June 17, 2016
SIFF Cinema Uptown | Best of SIFF 2016
Winner: SIFF 2016 Grand Jury Prize, New American Cinema
This hilarious and thrilling Coen Brothers-esque comedy of errors introduces a hapless wannabe comedian (Jim O'Heir, "Parks and Recreation") who finds himself caught up in a desert killing spree with an unexpected consequence—it greatly improves his stand-up.
Lenny Freeman (Jim O'Heir, "Parks and Recreation") is a straight-laced old-school accountant with a dream of becoming a famous stand-up comedian, following in the footsteps of such vaudevillian heroes as George Burns and Jack Benny. One problem: He's not very funny—not even a little bit. When his mother dies, leaving him nothing but debt and her '53 Oldsmobile, Lenny hits the road to Vegas in hopes of auditioning for Monte Guy's annual "Stand-Up Stand-Off." Along the way, Lenny picks up Hitch (Andrew J. West, "The Walking Dead"), a mysterious yet charming drifter with a hair-trigger temper. When the pair roll into the small town of Lamb Bone, Hitch convinces Lenny to perform at the local open-mike night. Following a disastrous set, Lenny and Hitch awake the next morning to discover a murdered heckler in the car trunk. Lenny panics as they try to dispose of the body, but he soon discovers these events have one positive effect: They vastly improve his stand-up routine. As bodies pile up, however, the high-strung Lenny desperately tries to free himself from his psychotic sidekick, but Hitch won't shake off so easily; they've got a contract with each other, and the devil is in the details. Combining vintage neo-noir style with Coen Brothers-esque dark comedy, writer/director Ned Crowley fashions a maliciously entertaining debut feature.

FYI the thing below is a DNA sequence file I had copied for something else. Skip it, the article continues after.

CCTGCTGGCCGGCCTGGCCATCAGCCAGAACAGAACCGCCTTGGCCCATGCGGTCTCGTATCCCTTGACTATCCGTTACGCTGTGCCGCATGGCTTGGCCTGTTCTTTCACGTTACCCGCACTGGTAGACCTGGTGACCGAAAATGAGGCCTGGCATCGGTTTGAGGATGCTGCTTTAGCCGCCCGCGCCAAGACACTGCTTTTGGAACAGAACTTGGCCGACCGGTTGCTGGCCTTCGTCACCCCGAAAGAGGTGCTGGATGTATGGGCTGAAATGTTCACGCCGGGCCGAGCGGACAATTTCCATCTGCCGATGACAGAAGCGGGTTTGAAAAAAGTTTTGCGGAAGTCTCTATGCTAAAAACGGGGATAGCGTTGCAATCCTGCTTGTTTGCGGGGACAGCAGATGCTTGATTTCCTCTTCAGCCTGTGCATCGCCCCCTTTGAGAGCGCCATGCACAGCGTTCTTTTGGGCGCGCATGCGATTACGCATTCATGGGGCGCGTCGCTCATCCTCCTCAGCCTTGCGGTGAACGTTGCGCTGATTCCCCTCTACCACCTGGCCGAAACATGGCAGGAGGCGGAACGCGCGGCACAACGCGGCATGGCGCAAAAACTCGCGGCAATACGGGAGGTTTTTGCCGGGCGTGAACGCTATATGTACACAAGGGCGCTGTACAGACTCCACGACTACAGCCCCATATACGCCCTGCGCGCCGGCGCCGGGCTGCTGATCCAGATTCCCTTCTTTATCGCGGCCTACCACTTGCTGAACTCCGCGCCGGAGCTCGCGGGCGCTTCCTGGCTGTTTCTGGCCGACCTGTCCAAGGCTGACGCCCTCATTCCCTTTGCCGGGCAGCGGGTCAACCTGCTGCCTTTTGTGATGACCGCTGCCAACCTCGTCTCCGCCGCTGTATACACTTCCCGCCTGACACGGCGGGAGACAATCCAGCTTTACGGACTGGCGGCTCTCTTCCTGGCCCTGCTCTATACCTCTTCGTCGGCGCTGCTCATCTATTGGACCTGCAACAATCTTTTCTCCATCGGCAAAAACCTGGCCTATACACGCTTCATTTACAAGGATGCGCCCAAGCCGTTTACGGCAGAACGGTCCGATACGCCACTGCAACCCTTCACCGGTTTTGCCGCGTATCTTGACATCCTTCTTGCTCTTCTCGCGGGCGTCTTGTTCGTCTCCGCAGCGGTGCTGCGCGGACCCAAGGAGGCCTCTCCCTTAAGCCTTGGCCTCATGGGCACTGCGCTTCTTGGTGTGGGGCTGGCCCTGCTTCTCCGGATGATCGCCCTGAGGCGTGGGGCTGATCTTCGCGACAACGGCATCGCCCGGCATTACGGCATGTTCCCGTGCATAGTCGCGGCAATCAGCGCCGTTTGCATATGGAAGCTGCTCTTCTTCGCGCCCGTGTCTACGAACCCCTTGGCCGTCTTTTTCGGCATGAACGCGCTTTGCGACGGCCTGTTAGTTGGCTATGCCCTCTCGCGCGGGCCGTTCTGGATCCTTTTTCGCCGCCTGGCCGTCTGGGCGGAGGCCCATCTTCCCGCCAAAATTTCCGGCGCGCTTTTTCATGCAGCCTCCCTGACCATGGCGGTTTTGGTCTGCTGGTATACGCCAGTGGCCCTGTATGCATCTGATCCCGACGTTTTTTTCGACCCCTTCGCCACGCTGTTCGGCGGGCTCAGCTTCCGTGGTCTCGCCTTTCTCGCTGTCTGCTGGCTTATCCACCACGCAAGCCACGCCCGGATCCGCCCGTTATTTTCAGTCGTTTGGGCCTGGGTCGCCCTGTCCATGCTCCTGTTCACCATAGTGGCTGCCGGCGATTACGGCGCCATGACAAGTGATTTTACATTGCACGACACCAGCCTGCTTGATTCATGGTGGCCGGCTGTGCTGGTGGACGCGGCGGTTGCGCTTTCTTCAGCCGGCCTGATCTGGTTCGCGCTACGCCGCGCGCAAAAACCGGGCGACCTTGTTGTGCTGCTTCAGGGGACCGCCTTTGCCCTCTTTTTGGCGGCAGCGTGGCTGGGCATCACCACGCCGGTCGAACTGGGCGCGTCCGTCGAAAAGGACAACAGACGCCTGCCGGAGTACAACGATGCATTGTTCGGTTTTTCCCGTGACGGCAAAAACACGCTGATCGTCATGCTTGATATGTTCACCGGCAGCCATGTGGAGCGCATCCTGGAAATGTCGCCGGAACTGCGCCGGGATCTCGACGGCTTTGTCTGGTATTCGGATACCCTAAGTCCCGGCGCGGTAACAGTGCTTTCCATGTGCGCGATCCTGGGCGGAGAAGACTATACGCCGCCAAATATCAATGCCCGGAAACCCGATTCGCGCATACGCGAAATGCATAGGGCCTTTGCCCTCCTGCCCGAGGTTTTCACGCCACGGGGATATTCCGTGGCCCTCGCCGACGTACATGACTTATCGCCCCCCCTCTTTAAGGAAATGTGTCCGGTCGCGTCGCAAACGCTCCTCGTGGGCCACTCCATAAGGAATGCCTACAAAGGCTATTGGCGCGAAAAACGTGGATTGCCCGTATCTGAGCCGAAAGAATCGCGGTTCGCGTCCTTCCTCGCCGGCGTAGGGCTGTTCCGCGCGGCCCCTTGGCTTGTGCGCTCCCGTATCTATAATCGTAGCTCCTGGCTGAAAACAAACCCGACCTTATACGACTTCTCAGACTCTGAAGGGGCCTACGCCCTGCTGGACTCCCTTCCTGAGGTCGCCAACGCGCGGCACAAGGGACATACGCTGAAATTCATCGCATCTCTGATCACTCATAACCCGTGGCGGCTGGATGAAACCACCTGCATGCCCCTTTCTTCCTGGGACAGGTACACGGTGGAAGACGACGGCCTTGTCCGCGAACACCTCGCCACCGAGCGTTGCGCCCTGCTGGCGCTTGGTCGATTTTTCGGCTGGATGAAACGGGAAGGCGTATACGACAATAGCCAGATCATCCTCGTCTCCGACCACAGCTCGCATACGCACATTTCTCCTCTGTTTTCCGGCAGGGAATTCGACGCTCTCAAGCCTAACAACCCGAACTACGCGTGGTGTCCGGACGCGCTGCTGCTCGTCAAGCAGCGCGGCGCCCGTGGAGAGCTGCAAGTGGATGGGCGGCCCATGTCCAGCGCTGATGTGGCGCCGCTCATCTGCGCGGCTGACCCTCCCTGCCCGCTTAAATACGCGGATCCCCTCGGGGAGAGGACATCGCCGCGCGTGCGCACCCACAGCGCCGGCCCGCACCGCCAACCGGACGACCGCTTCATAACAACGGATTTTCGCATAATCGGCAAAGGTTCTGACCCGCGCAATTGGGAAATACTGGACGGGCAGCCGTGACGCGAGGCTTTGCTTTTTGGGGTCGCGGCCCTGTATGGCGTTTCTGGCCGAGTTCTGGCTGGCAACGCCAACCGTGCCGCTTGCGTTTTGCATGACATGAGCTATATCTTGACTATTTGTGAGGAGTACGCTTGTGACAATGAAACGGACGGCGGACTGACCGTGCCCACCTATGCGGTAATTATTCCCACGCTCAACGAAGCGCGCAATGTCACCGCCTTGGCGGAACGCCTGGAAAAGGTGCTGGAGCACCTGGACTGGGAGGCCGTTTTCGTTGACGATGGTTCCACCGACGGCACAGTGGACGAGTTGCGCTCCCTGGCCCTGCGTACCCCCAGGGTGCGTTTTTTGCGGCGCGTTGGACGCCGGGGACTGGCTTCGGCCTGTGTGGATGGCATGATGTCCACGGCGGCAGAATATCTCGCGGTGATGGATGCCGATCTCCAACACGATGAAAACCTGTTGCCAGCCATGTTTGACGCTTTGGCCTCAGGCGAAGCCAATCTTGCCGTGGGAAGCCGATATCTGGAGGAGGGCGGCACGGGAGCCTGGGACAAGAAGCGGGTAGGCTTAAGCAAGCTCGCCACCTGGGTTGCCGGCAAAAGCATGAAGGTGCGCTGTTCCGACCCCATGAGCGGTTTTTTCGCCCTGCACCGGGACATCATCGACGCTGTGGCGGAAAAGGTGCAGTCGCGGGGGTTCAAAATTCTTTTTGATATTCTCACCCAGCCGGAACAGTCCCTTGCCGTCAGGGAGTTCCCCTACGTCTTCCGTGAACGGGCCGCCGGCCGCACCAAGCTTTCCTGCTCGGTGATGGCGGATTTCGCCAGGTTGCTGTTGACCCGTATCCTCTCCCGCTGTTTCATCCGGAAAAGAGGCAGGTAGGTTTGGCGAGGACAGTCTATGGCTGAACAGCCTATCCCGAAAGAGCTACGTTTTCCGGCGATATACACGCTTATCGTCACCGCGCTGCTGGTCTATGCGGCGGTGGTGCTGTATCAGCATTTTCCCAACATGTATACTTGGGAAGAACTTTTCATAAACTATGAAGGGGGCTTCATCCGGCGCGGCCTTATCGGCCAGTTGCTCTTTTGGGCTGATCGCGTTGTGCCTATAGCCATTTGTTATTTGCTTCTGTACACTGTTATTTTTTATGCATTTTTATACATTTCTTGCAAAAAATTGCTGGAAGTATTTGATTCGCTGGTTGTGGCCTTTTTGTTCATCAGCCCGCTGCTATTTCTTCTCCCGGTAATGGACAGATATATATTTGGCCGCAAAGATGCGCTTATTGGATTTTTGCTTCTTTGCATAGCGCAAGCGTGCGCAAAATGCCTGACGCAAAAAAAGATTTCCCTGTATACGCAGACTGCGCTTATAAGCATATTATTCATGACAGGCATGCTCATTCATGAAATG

Ned Crowley is the writer of the festival-winning dark comedy Parting Words. Middle Man is his first film as both writer and director.
- Director: Ned Crowley
- Principal Cast: Jim O'Heir, Andrew J. West, Josh McDermitt, Anne Dudek, Tracey Walter
- Country: USA
- Year: 2016
- Running Time: 101 minutes
- Filmography: Debut Feature Film